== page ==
Workplace productivity is a top concern for employers across all industries. It’s a constant challenge to find new ways to improve monthly or quarterly goals and equally upsetting when managers notice a downtick in motivation and commitment. One serious factor contributing to office distraction is financial stress. According to a report by Personal Finance Employee Education Foundation, nearly 1 in 4 employees are suffering from persistent financial woes. These millions of stressed individuals find it difficult to leave their problems at the door as it’s estimated that 30 to 80 percent of employees with serious financial problems focus on their personal situation rather than workplace objectives.
How financial stress impacts employees
Whether it’s millennials strapped with enormous student loan debt, Gen X’ers caring for their parents, woes about adequate retirement savings, or ever-evolving home maintenance costs, there are a number of stressful financial situations likely impacting a number of your employees. All of which contribute to lost productivity and lower engagement regardless of the employee’s position or responsibility. Without a process in place to properly showcase the full extent of your company benefits or a commitment to financial education, employees may start to harbor resentment and look for other opportunities.
How financial stress impacts employers
On top of being a major distraction at work, personal financial stress contributes to employee turnover, health claims, and absenteeism. Considering these negative impacts, many employers are incorporating financial education into their onboarding and employee training programs in addition to personalizing health care plans and explaining 401(k) opportunities. Choosing to pay for a knowledgeable financial speaker is considerably cheaper than suffering the loss of a qualified employee.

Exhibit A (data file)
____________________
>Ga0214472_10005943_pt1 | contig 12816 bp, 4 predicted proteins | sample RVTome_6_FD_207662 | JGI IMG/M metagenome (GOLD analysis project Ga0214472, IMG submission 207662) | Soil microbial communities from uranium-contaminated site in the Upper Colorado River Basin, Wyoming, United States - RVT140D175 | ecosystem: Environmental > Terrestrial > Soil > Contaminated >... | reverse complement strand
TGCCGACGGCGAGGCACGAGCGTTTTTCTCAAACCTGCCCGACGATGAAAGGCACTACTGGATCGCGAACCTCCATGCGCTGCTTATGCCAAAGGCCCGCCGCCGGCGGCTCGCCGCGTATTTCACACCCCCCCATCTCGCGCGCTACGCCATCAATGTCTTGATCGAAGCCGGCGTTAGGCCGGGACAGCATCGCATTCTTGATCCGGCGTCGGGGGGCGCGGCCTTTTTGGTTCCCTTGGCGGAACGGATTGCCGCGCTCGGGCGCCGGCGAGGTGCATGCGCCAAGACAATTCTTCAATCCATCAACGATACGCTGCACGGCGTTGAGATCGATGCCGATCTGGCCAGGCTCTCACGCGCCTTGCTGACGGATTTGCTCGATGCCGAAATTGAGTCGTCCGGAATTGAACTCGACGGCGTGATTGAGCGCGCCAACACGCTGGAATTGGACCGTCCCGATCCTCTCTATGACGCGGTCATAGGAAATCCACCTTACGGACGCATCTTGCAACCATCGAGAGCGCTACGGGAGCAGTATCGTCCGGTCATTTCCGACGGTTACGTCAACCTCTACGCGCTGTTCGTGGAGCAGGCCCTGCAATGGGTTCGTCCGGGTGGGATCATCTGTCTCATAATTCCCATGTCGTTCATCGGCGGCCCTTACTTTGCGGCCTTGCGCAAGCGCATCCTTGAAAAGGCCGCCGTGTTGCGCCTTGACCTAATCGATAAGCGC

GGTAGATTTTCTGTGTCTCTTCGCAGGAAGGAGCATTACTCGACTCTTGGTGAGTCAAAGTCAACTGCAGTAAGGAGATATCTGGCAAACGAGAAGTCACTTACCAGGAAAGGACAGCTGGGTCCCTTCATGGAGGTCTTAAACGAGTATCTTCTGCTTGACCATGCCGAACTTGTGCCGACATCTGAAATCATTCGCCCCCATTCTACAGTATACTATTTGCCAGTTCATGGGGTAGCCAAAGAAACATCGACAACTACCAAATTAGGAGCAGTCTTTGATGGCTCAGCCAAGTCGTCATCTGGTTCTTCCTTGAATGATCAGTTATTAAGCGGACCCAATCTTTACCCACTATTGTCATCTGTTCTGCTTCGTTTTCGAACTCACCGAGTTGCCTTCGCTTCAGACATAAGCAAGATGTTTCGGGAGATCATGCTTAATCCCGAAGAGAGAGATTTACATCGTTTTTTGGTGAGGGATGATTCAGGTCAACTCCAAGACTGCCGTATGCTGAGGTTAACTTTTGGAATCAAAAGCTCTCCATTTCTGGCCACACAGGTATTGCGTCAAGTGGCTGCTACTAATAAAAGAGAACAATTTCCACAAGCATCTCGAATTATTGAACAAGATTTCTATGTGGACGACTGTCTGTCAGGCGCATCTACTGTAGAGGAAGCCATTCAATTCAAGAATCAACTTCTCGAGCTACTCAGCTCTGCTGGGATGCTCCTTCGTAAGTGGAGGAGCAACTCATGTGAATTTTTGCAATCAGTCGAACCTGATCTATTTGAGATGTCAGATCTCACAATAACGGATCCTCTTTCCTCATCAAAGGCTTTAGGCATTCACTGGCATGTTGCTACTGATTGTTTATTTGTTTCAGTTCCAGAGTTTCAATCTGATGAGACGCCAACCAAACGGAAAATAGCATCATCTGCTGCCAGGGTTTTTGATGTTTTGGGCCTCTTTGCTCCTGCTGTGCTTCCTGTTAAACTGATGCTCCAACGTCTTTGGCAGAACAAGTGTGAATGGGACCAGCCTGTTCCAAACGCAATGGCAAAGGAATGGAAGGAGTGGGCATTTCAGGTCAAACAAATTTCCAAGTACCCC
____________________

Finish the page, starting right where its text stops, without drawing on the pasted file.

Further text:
How to improve financial education
Improving employee financial education is a great way to decrease lost productivity and contribute to a thriving company culture. Financial education can be as basic as clearly outlining health benefits and retirement plans to ensure employees know how to utilize them to their full potential. Increasing financial education opportunities and outlining the full extent of existing company benefits helps renew a sense of workplace commitment among employees.
While some individuals don’t feel comfortable talking about personal finance or think financial decisions should solely be discussed among family members, it’s easy and beneficial for employers to host a trained financial consultant to speak knowledgeably about these topics, even if it’s just an annual event. To further increase participation and maximize an event’s usefulness, consider letting employees bring their spouses. It may make more sense to host the event after work hours or during a family-friendly company event under these conditions.
Providing financial literacy education opportunities not only demonstrates you care about your employees but also expresses a general concern for their family’s well-being. By providing employees valuable insight into responsible financial practices, as well as your company’s opportunities available to them, you’ll be favorably improving your bottom line as well as inspiring confidence company-wide.